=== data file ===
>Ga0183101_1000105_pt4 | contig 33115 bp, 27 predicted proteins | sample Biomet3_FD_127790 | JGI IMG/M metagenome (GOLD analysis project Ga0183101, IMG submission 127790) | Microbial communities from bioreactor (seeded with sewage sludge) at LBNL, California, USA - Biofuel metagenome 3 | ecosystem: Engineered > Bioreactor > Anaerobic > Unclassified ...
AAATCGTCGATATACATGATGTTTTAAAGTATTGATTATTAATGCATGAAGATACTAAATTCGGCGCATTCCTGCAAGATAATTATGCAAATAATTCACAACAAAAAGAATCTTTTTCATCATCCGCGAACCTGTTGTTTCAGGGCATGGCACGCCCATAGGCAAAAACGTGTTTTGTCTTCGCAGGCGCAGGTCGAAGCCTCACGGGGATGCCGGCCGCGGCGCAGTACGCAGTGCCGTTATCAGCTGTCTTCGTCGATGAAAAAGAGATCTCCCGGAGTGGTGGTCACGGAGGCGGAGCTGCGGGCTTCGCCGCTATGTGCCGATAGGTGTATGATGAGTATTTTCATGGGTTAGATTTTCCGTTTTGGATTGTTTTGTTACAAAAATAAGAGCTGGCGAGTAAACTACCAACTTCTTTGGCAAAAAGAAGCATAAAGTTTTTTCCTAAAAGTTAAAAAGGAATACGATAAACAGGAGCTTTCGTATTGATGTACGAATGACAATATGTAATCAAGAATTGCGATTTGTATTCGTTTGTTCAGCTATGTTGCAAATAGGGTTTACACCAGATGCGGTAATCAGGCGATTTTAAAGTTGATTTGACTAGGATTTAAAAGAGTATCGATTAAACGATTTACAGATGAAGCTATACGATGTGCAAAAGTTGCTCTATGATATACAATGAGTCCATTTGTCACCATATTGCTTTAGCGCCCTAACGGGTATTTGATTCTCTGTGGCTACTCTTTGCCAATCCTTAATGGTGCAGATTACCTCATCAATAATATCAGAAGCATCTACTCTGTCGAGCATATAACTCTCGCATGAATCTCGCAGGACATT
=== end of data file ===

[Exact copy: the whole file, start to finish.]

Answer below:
>Ga0183101_1000105_pt4 | contig 33115 bp, 27 predicted proteins | sample Biomet3_FD_127790 | JGI IMG/M metagenome (GOLD analysis project Ga0183101, IMG submission 127790) | Microbial communities from bioreactor (seeded with sewage sludge) at LBNL, California, USA - Biofuel metagenome 3 | ecosystem: Engineered > Bioreactor > Anaerobic > Unclassified ...
AAATCGTCGATATACATGATGTTTTAAAGTATTGATTATTAATGCATGAAGATACTAAATTCGGCGCATTCCTGCAAGATAATTATGCAAATAATTCACAACAAAAAGAATCTTTTTCATCATCCGCGAACCTGTTGTTTCAGGGCATGGCACGCCCATAGGCAAAAACGTGTTTTGTCTTCGCAGGCGCAGGTCGAAGCCTCACGGGGATGCCGGCCGCGGCGCAGTACGCAGTGCCGTTATCAGCTGTCTTCGTCGATGAAAAAGAGATCTCCCGGAGTGGTGGTCACGGAGGCGGAGCTGCGGGCTTCGCCGCTATGTGCCGATAGGTGTATGATGAGTATTTTCATGGGTTAGATTTTCCGTTTTGGATTGTTTTGTTACAAAAATAAGAGCTGGCGAGTAAACTACCAACTTCTTTGGCAAAAAGAAGCATAAAGTTTTTTCCTAAAAGTTAAAAAGGAATACGATAAACAGGAGCTTTCGTATTGATGTACGAATGACAATATGTAATCAAGAATTGCGATTTGTATTCGTTTGTTCAGCTATGTTGCAAATAGGGTTTACACCAGATGCGGTAATCAGGCGATTTTAAAGTTGATTTGACTAGGATTTAAAAGAGTATCGATTAAACGATTTACAGATGAAGCTATACGATGTGCAAAAGTTGCTCTATGATATACAATGAGTCCATTTGTCACCATATTGCTTTAGCGCCCTAACGGGTATTTGATTCTCTGTGGCTACTCTTTGCCAATCCTTAATGGTGCAGATTACCTCATCAATAATATCAGAAGCATCTACTCTGTCGAGCATATAACTCTCGCATGAATCTCGCAGGACATT